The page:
R - Syntax
Although the "Hello World!" program looks simple, it has all the fundamental concepts of R which is necessary to learn to proceed further. Lets start learning R programming by writing a "Hello World!" program. In R, a program can be written at command prompt directly or in a R script file. Lets learn both methods one by one.
R Command Prompt
R allows a user to perform interactive mode programming which involves executing a program by writing directly in the command line. To start interactive programming, call the R interpreter by just typing the following command at the command prompt:
After this, R interpreter will be launched with a prompt > where a program can be directly written and executed at the command line. In the example below, print "Hello World!" program is written and executed directly at the command line.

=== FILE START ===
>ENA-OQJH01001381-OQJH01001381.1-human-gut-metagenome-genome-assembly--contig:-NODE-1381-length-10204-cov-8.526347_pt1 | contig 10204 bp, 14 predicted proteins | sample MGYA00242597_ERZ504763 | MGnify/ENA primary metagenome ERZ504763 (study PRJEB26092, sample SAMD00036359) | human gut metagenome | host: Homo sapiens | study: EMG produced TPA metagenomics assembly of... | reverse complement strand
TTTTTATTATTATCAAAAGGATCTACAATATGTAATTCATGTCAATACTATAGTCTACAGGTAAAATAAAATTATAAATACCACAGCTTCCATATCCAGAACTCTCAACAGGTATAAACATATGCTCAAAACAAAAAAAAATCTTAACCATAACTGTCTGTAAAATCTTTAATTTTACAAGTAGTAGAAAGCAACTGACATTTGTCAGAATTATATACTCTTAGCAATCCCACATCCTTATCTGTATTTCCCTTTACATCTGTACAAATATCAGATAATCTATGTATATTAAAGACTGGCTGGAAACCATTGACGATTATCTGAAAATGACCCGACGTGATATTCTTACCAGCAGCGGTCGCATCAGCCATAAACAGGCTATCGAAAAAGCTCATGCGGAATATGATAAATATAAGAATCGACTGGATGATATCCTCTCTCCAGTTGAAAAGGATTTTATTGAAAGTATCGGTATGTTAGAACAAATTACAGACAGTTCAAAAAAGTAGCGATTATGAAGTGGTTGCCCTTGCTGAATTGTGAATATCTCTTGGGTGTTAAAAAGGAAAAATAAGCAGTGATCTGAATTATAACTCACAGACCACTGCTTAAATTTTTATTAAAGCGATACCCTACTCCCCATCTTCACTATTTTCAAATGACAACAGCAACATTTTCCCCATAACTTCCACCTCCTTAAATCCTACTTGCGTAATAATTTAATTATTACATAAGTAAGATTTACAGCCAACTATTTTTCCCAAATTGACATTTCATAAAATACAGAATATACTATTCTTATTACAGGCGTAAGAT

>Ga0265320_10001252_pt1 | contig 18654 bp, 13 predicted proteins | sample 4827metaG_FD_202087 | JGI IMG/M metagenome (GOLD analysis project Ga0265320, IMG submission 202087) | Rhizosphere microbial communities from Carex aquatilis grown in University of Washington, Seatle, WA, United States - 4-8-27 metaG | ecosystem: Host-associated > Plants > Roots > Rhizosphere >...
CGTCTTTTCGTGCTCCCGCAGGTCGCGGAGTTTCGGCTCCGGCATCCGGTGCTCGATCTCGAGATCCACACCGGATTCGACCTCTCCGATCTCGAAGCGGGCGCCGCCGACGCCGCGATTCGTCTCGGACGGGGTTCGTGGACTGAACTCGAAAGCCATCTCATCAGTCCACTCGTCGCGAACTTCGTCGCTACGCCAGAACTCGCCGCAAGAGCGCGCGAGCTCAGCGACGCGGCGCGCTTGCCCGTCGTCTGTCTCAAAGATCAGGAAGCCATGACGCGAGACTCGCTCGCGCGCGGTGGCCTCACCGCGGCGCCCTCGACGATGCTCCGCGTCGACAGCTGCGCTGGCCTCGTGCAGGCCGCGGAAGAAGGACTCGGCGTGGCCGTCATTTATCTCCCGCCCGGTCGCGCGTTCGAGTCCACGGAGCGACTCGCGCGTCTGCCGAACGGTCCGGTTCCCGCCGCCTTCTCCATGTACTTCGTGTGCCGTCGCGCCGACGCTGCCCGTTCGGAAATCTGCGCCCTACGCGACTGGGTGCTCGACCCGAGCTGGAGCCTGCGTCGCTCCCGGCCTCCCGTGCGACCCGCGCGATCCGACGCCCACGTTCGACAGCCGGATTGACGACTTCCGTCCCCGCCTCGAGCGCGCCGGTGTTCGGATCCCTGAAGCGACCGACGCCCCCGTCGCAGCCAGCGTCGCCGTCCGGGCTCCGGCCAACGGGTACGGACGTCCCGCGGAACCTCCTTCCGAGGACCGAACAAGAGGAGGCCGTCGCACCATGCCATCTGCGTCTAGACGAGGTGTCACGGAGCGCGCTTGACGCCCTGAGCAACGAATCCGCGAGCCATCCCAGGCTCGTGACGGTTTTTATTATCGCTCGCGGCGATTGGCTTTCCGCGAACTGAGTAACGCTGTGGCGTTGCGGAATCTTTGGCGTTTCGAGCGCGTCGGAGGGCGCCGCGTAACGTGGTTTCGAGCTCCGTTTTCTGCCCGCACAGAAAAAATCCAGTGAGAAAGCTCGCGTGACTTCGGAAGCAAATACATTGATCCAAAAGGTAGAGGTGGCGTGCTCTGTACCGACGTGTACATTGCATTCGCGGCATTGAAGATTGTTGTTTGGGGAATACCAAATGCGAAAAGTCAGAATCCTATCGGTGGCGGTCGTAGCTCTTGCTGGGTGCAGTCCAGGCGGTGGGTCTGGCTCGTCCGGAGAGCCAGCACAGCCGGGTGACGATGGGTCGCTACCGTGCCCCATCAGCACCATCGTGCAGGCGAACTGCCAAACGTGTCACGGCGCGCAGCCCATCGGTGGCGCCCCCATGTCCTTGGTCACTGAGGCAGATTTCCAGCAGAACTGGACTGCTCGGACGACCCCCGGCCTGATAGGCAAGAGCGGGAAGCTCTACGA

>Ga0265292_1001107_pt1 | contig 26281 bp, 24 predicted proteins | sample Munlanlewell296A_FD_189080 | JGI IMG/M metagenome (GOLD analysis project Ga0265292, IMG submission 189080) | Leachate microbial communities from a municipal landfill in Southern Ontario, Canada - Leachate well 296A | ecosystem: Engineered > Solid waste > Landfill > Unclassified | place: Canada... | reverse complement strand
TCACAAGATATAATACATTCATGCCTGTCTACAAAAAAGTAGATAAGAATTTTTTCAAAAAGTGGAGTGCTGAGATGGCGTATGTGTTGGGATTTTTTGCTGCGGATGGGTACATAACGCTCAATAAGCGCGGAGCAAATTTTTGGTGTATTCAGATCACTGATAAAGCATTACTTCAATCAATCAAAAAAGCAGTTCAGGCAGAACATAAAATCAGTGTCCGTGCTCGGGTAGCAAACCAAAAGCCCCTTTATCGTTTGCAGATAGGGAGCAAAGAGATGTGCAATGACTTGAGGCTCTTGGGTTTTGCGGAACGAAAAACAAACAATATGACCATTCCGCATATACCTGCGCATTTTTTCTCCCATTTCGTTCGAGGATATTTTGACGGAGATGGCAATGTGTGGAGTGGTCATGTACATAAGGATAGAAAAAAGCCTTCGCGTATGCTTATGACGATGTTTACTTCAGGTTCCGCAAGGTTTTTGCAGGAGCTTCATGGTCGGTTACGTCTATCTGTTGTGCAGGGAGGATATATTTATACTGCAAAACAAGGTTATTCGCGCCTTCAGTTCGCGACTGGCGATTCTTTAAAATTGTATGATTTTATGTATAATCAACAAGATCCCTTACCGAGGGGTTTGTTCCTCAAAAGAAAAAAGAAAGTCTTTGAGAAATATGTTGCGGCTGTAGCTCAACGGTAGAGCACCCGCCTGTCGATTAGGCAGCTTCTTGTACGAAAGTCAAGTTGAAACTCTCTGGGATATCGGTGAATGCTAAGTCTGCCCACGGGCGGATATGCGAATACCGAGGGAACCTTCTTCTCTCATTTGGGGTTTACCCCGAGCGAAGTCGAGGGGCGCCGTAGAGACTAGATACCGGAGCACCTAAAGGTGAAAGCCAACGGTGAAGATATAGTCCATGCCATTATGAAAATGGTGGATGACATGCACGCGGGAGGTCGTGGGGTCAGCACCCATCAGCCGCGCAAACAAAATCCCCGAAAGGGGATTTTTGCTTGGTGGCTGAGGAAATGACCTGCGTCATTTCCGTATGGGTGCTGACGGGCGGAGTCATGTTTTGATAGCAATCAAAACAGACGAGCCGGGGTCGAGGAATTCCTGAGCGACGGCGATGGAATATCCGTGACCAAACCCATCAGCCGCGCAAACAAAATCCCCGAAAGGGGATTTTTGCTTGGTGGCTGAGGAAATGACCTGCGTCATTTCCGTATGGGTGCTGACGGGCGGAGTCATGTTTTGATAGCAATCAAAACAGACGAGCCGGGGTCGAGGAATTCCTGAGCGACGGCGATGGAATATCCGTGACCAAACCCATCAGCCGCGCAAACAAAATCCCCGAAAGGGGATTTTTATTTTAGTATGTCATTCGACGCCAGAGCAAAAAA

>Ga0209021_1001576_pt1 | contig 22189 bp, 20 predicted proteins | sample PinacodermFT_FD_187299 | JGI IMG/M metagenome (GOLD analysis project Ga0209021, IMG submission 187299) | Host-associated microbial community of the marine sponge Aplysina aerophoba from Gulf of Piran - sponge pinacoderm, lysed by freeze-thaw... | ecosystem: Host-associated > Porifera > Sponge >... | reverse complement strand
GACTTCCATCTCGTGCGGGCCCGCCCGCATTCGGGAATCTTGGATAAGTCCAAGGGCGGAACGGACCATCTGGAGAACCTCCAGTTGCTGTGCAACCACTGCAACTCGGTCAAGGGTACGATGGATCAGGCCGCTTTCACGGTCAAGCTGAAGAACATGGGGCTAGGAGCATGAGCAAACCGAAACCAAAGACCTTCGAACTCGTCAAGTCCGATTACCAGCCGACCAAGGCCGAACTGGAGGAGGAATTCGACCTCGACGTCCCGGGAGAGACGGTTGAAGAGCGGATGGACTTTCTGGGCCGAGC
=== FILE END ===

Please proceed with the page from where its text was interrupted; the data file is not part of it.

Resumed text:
> Str <- "Hello World!" > print(Str)  "Hello World!"
Here, in the first statement a string variable Str is defined, and "Hello World!" is assigned to it using <- operator. After that print() statement is used to print the value of the variable Str.
R Script File
Generally, R programming is done by writing the program in a script file and then executing the script at command prompt with the help of R interpreter called Rscript. The script file can be created by writing the code in the text file and saving the file with the file extension .R. Lets consider a R script called test.R, containing the following code:
#First program in R Str <- "Hello World!" print(Str)
The script can be executed at the command prompt using following syntax:
$ Rscript test.R
This will give the following output:
 "Hello World!"
The Comments are added in programming code with the purpose of in-code documentation. It makes the code more readable and hence easier to update the code later. It starts with # and ends with the end of that line. Anything after # to the end of the line is a single line comment and will be ignored by the compiler.
The example below shows how to use comments in the R. Comments are ignored by the compiler while running the code.
# first line comment print('Hello World!') # second line comment
The output of the above code will be:
 "Hello World!"